Hurricane Odile hit Sunday night at roughly 11:45 p.m. According to mom and dad, the rains began earlier in the evening around 6:00 p.m. By 9:00 they thought the storm might be subsiding. They were hopeful the heavy rains were all that would hit them. Then, the storm itself hit.
They had already brought some things downstairs into the cement basement/garage. They were hoping a power inverter would provide electricity through the storm, but the battery died quickly and, once the storm got worse, some debris fell on the car. So, they took shelter in the office of the basement, which is bricked in and fairly secure – apart from one window and a few smaller leaks.
Once the storm hit, they heard the grill, which had been tied down, get picked up by the winds. They could hear glass breaking and things being grabbed, ripped off, and flung around in the torrent. They prayed, tried to get some sleep when possible, and held on in the office – God keeping the office window secure.
Around 4:30 in the morning, dad emerged from the office. The rains and winds were still heavy, but the hurricane had subsided some. Dad ventured out to check on the neighbors and the house wearing a motorcycle helmet and poncho. The neighbors were secure. The house was damaged beyond repair. The metal roof was gone. A wall dad had put in was gone. The front wall was caved in. The windows and sliding glass doors were all blown out. Even the cupboard doors were ripped off.
Later that day, whenever the rains would take a break, they would emerge to survey the damage. While the main area was totaled, they still had some belongings and the palapa, or guest room as we affectionately call it, was still intact. The palm-frond roof was secure, as were the glass doors. The rear wood door was gone, but otherwise, the room was intact.
Mom and dad were able to call at 4:30 that morning and later that day to update us and let us know they were physically unharmed, but had sustained significant damage. After that, the cell phone towers went down and we were unable to reach them until just last night (Thursday).
When I spoke to dad, he said they were busy trying to dry out what they could and were working on finding their friends and ministry partners to see how they were doing. They do not have any power. It is estimated 15 days before power is restored. They do have water.
Mom and dad went out with Pastor Michael and his wife, Laura, to survey the area and find their friends. They went into one of the squatter colonies and dad said it was scary. For the first few blocks, there was nothing – not a single building. Everything was gone. While some of these homes were made out of skids and tarps, others were built of plywood and cement blocks. Not one building remained in those first couple of blocks. Everything was destroyed, flattened to the ground. The only object standing was a cactus or two with clothes strewn about and stuck to it/them.
Large guys blocked the entrances and exits of every road. They were armed with machetes, baseball bats, and pipes. Why? The men were armed because of looting. With the power out and the storm damage rampant, people began to loot stores. They literally trampled people as they crawled through broken glass and took whatever they could get their hands on. Mom said people were literally walking down the roads with shopping carts full of items – and not just necessities, but everything… TVs, bikes, beer… You name it, they stole it. The police were present, but did little more than try to keep people in line and try to keep people from getting hurt. Dad later talked with some neighbors and discovered the police did so little because they did not have enough officers to confront the looting. They had to wait for reinforcement or fear death themselves.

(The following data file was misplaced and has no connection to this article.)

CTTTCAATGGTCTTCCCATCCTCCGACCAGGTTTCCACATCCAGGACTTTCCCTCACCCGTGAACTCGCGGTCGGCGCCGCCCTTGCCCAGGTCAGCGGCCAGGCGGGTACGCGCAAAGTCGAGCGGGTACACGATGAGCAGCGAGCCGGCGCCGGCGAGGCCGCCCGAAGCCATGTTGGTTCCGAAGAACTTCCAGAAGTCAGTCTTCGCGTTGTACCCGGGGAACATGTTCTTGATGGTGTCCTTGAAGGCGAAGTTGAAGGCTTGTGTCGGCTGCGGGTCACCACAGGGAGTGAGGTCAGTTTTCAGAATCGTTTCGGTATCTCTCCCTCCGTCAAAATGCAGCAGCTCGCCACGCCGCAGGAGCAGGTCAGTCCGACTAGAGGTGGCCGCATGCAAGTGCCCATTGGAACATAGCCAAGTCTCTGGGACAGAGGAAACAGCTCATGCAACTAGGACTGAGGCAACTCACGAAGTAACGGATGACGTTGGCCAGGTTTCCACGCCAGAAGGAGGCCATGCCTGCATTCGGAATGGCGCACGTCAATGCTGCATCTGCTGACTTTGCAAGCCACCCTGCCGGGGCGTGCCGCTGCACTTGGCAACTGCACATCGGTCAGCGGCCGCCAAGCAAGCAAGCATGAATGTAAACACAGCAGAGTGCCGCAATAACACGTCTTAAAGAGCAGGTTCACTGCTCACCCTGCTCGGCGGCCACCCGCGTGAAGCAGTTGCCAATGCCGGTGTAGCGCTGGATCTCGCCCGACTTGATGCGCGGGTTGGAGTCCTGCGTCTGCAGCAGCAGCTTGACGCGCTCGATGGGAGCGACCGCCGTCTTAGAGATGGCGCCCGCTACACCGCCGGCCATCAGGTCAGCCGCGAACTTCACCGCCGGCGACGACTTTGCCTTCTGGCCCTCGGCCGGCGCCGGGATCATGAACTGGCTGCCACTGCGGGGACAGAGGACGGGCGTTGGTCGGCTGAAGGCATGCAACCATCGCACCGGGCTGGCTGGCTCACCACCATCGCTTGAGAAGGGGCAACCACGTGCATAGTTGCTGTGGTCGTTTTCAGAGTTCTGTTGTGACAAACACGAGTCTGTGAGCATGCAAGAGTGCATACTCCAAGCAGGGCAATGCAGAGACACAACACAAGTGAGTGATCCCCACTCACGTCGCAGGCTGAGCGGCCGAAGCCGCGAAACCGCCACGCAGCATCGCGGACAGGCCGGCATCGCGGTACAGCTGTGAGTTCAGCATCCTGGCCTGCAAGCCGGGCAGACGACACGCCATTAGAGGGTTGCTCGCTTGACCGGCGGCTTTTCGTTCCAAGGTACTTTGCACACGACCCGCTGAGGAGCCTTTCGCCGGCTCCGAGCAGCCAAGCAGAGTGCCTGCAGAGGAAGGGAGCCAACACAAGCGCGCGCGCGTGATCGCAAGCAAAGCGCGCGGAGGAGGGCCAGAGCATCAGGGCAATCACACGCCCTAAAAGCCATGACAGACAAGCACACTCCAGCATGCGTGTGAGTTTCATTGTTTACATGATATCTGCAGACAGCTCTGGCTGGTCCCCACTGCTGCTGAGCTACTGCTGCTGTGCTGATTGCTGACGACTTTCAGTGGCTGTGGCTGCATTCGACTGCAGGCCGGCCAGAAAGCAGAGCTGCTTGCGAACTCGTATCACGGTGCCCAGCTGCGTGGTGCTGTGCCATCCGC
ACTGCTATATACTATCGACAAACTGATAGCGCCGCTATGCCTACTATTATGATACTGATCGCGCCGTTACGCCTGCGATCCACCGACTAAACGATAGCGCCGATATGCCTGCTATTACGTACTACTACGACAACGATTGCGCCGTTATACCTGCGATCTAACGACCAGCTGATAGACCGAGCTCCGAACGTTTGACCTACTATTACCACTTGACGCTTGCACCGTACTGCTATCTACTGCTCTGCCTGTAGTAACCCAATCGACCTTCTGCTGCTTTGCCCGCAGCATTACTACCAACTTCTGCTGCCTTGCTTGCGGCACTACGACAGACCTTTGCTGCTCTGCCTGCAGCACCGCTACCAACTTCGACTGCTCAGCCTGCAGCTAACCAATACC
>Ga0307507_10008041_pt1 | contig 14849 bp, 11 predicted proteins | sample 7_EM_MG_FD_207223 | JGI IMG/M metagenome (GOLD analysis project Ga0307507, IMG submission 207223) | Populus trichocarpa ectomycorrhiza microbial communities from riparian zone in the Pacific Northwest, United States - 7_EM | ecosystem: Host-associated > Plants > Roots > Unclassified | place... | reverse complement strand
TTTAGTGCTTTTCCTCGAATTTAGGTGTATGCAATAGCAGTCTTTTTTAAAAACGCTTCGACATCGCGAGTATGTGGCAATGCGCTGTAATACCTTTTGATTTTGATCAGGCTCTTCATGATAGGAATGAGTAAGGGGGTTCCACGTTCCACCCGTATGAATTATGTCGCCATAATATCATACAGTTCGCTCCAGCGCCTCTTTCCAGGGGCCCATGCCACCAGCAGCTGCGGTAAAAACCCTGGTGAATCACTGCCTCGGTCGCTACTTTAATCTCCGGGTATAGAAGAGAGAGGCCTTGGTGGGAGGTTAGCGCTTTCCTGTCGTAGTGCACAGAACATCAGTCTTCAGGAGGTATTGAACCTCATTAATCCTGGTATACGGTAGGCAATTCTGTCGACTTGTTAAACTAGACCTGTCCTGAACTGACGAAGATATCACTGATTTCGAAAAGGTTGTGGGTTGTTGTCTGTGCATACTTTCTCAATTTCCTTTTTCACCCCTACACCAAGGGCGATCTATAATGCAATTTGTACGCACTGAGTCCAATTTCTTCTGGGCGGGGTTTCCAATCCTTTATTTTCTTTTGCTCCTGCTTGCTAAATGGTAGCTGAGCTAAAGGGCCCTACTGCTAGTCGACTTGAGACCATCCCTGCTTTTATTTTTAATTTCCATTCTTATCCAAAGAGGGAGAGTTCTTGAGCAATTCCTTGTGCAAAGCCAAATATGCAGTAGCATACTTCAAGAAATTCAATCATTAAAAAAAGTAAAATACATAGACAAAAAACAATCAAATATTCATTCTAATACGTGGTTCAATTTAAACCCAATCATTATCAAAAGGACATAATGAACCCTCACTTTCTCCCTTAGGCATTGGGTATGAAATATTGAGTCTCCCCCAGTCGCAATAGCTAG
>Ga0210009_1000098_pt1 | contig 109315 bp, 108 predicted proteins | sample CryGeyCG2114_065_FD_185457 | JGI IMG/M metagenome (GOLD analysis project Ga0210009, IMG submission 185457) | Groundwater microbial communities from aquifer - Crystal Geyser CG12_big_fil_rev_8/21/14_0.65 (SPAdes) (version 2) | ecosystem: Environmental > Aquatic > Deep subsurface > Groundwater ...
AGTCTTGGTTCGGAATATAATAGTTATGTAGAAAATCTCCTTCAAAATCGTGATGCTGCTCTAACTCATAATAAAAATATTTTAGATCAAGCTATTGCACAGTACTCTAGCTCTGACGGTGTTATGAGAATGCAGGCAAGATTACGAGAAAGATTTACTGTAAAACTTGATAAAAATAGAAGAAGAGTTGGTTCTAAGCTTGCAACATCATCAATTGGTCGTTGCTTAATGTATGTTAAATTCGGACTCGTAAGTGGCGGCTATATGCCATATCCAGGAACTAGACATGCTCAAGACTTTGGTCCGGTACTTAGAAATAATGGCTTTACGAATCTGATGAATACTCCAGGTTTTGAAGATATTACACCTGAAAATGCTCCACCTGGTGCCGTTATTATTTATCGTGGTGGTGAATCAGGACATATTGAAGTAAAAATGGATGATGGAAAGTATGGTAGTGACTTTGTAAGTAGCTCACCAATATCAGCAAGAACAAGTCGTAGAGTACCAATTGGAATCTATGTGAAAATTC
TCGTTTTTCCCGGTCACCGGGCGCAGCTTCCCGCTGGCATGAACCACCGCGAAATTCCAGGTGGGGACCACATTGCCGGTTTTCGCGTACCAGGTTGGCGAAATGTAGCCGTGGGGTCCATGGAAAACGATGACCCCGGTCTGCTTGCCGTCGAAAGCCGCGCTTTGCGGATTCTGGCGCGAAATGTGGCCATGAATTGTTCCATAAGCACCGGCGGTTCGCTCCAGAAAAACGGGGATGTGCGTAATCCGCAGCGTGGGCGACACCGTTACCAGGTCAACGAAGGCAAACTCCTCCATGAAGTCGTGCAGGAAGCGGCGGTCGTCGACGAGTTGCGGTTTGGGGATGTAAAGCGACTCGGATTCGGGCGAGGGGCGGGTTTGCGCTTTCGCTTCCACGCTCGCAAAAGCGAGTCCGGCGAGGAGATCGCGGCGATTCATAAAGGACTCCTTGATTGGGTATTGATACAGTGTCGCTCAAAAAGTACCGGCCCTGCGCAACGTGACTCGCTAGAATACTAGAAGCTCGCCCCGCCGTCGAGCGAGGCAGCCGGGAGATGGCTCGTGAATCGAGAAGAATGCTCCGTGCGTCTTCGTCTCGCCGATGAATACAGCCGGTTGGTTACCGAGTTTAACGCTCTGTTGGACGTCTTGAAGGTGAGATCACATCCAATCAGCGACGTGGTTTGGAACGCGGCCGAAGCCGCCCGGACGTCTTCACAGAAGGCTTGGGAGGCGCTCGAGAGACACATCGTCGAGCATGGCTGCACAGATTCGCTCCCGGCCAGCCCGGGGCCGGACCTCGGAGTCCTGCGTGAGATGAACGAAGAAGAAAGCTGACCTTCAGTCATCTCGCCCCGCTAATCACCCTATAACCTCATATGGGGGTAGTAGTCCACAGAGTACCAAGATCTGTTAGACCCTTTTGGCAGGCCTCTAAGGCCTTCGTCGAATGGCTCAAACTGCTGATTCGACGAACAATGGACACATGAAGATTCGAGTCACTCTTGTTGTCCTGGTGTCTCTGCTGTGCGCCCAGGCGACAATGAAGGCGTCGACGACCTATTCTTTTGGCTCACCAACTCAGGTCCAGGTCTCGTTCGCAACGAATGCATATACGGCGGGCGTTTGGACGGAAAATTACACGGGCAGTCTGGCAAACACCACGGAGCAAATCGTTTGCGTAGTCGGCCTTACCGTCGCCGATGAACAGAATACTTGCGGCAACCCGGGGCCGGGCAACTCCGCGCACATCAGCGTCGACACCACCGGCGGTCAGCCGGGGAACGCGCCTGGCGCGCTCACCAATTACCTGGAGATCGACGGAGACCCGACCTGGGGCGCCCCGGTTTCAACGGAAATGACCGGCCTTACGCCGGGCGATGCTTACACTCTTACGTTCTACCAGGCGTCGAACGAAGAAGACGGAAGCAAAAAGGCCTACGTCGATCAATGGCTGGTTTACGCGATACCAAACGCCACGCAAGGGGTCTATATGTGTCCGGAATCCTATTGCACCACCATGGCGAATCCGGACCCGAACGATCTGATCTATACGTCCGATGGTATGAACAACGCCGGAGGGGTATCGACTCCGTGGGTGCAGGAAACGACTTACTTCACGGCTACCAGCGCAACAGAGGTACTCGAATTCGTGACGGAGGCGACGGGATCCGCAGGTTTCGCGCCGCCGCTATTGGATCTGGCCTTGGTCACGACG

With the looting and chaos so prevalent, the men in the squatter towns were arming themselves to protect their belongings and homes. They would stop any vehicles trying to get through (making sure they weren’t looters). Dad showed them his picture and ministry id and told them he was checking on churches, feeding stations and friends.
One friend, Pastor Miguel and his family, lost everything. The new church (one of Pastor Carlos’ church plants) was flattened. Dad said it might be able to be raised once again. His house, though, is gone, completely gone. They are planning on staying with mom and dad in the basement/office for now.
The police rolled in yesterday (Thursday), declaring martial law. No one is allowed out after dark. Wherever you are, that’s where you’re spending the night. There are now Marines on the corners and by stores. This is actually a good thing, as order is beginning to be restored. The storm was only half of the battle.
Mom saw other signs of order yesterday, too, as she saw some people returning to work, water trucks head out of the city to fill their tanks, and power trucks head into the area. She, along with Gabriel, headed to La Paz, two hours north, to find a store and get supplies. While there wasn’t any bread, tortillas or tarps left at Walmart, they were still happy to find some stores open and make purchases.
They have no plan to rebuild. They do not have the funds to do so. For now, though, they are making do in the palapa and basement, while working to help the area churches and ministries reopen.
While we would always pray for the storms to be avoided, we are all sure that God is in control and He has a plan. The people of Los Cabos need help and God is there. While we would never choose to suffer, what seems as an insurmountable situation may be the biggest blessing God had ever poured out on Cabo. We have been praying for revival. Do our requests come with stipulations? Must God do it our way? No! My parents have always prayed, “Your way, Lord.” Why we don’t always understand His ways, but they are secure, just as I am, that this is His way and He does have a plan and His intent is good.